There are a number of customs for predicting one’s future spouse. A girl who sees nine Midsummer fires will marry before the end of the year. To see the chosen one, the girls sleep that night with a bunch of these flowers under the pillow. Also, if they wear flowers in their hair or breast, girls and married women will become attractive and loving ones.

17Midsummer Day has a twofold meaning in Romania. One stands for the traditional Midsummer fairies that do a lot of mischief. The other is a reminder of the nice smelling flowers of Lady’s Bedstraw. Young girls make wreathes out of them and the boys cross-shaped braids. The flowers are then thrown into the cattle pen. If the wreath gets stuck on an old beast, the future spouse will be elderly. If the animal is young, so will the spouse be. On this day, the lads of Maramures (north-west Romania) go out in the evening holding fire torches which they move around in the sense of the sun in the sky. When the torches are about to go out the young men descend the hills, surround the plots, enter into people’s yards and give the torches to their parents to thrust them into the soil of their gardens. On the same day, in Moldavia, Walachia and Dobrogea, two or four maidens, two of them dressed as lads, perform the Wicked Fairy’s dance. The girls may be accompanied by a boy who plays the flute or the bagpipe and carries a banner on which colored handkerchiefs, bedstraw flowers, garlic and wheat ears are attached. In some villages, the Wicked Fairies wield scythes and fight among themselves.

Another procession usually is Dragaica escort – the most beautiful and quiet of the village girls, who roams along with other young dressed in white. At the crossroads, the girls stop and do a dance singing. It is also customary that girls and boys to be watered by that early morning walk through the village with flowers hanged on hats.
28Sânziene feast is a special moment for residents of several areas of the county Nasaud, some of them say that this day might even learn how to live longer. On the eve of the feast in the evening, the children gather Sânziene and lay them on the doors of houses, one for each family member. This is because one of which is said to be fading Sânziana second day will die before the others. In other places, Sânziene blend crown and discard the house: if it remains on the roof, at which it was intended can expect the worst.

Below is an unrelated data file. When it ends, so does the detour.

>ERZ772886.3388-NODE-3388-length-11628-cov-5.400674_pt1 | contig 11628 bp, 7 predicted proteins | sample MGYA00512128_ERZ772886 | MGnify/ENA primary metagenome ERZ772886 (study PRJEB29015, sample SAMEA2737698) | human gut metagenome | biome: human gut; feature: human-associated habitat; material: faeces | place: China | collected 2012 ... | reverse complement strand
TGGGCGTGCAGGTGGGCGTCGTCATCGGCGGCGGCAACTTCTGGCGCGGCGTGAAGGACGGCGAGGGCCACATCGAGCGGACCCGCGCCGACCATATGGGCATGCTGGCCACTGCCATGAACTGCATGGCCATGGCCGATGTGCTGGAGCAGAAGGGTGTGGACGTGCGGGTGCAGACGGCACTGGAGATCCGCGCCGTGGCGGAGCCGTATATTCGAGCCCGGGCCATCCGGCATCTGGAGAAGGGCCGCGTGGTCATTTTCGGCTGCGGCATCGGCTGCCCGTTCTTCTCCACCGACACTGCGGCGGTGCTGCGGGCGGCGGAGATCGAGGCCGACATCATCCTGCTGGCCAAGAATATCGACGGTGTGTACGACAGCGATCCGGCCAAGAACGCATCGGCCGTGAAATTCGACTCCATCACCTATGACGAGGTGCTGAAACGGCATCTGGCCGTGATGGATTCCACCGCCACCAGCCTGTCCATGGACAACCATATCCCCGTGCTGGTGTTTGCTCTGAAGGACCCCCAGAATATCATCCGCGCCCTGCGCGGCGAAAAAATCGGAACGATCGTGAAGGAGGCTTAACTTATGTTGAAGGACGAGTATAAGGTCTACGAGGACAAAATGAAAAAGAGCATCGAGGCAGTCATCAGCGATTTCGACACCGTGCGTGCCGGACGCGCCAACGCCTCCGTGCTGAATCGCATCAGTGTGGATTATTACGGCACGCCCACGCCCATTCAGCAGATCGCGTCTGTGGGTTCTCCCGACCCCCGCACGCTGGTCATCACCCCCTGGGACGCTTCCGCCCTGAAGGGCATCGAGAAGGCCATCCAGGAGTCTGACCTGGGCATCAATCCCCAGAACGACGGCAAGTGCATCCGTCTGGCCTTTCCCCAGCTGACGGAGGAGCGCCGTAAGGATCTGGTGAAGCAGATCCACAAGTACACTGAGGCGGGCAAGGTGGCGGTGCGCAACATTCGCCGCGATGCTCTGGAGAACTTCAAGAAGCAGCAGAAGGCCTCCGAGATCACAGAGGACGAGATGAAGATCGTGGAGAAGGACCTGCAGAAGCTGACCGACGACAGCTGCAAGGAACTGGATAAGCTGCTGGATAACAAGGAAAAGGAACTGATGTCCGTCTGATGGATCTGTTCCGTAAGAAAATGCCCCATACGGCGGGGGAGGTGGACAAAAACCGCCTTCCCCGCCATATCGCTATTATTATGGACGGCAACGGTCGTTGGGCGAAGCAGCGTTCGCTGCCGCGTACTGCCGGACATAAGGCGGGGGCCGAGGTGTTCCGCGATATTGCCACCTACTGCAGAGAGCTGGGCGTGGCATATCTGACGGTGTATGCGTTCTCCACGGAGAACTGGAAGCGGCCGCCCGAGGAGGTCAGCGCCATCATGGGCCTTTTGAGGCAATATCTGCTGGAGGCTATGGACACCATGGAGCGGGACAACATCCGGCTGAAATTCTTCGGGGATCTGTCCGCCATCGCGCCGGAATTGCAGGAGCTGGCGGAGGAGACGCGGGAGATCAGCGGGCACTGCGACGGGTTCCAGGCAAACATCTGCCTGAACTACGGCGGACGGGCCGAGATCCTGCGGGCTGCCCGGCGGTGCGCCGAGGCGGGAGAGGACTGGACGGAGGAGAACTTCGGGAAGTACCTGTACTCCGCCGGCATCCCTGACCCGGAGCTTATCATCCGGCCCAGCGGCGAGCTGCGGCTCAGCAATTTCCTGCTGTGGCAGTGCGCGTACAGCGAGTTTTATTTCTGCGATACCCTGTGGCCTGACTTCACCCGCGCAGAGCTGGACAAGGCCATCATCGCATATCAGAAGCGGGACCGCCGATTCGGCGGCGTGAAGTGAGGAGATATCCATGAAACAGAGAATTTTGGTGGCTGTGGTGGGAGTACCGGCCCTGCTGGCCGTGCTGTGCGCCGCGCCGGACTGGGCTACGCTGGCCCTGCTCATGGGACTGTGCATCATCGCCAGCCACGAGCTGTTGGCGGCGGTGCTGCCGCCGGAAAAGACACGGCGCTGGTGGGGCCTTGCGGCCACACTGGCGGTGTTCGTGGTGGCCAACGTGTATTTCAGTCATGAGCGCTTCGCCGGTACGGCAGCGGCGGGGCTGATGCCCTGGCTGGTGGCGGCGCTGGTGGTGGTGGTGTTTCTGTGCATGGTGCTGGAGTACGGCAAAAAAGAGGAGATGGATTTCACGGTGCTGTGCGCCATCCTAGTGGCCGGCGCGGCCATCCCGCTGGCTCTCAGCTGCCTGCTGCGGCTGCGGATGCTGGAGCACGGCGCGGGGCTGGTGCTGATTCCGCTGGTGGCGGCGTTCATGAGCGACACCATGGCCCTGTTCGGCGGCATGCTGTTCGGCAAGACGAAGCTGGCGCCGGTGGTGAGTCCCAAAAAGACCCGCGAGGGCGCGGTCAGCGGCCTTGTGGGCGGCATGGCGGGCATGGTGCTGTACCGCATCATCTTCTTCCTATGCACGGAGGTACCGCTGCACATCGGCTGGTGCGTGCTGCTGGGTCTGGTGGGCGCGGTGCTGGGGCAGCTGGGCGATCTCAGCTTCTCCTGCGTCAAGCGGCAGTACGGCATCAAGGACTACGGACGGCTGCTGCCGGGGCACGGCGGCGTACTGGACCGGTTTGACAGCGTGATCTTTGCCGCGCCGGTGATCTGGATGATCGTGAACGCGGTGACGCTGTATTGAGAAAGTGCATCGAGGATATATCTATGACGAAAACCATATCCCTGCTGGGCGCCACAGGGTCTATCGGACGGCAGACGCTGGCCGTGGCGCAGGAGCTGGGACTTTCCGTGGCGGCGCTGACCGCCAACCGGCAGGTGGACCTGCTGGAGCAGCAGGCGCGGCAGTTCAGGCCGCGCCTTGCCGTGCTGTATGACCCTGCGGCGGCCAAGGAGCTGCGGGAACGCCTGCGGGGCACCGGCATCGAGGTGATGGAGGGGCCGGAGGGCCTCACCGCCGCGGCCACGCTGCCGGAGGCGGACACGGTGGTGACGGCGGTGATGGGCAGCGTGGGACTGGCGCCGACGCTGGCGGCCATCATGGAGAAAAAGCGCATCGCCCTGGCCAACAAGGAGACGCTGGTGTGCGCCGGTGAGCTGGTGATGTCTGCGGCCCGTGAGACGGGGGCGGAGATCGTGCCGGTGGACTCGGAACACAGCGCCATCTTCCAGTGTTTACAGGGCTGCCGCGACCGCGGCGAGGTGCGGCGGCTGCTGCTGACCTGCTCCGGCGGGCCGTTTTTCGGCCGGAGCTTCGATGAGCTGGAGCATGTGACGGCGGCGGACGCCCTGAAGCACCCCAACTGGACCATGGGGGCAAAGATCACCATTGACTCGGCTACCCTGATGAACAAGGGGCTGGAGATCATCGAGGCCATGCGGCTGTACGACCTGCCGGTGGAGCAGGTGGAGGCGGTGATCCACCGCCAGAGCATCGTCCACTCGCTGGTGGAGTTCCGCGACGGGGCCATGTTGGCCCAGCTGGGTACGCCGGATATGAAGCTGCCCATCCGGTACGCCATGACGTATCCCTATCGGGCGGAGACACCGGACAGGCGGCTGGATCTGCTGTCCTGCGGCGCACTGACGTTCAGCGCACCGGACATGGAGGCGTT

In Sâncel village of Alba County, tradition requires that the night before the Nativity of St. John the Baptist, households decorate their doors with a cross and a flower of Sânziene (Lady’s Bedstraw). On Sânziene day, villagers gather on the field flowers and make garlands for each family member and for each animal in the household. Crowns family members thrown then a man on the roof, then shouting and name of the crown which it belongs. Village elders tell that every crown should remain on the roof, to defend the evil of which it is intended, and if you fall, that family member will go badly all year. Villagers throw then on the roof the crown made for the animal stables from the household, tradition saying that they will be protected from evil.
There is also a popular superstition those specific holidays, that people should not bathe and if not the magical forces will embrace around them.
On the other hand for the girls, there is a ritual of washing with dew. Have gathered at dawn dew on plants, inviolate places on a white cloth, and then squeezed into a new pot. Old ladies in charge of it, then they bring the dew in the village, not to mention the road and avoiding meeting someone. With this dew will wash the girls who want to marry quickly, but also married women who want to be loved by their husbands and have beautiful and healthy children.
A superstition which still refers to love, says that lovers are together dip in the river or at sea will be lovers for life.
In Transylvania they say that, on Sânziene day, old treasures can be searched buried in the ground, because the night before, above the place where are hidden would light a fire.
Sânziene Festival is considered to be the best time in the middle of summer, to gather medicine plants and the spell also. Thus, on the night of Sânziene, women go to pick flowers and herbs that will be used against diseases and other evils.
The initial significance of the custom compares the maidens to ripening wheat. Thus, a transfer of fertility between the two kingdoms, animal and vegetal, is achieved. Sickles that will pull down the plants symbolize the mowing of human lives, as well as the eternal duel between winter and summer, between the good and the evil forces. Sânzienele are bad pixies of the night in Romanian folk tradition. People think these pixies could influence future marriages. Every 24 June, in the Sânziene’s night, unmarried girls cut petals of a thistle flower. Then they keep that flower in a glass of water. They say that the faster petals grow back at the thistle she looks after, the bigger her chances are to marry the man she loves.Legends say that “Sânzienele”, some very beautiful girls who live in the woods or fields, are caught in dance and given magical powers plants. These fairies are good, if they are properly celebrated, bring fruitful harvests, help the girls to find the “chosen” one, give healthy babies to the married women, and heal the sick animals. But if people do not celebrate them properly, they become angry and evil fairies also known as Fairies or Pentecost.
Fairies are described as virgins with magical powers of seduction. It is believed they live in the air, in forests or in caves, on the banks of water or crossroads and occur mainly at night by moonlight, spinning in dance, in retreats, dancing naked, with disheveled hair and bells feet, in some ways. The place is still danced like fire and grass is burned and no longer grows anymore. It is believed that on Sânziene Night, Fairies gather and dance in the forest and who will see them will become mute and crazy.
Practices related to crowning, boys lighting torches, cakes called “torch of Sânziene” entitle the ethnologists and folklorists to consider this festival as one dedicated to the cult of the Sun.

 

 

This slideshow requires JavaScript.


Leave a comment

Spring traditions – The Trinket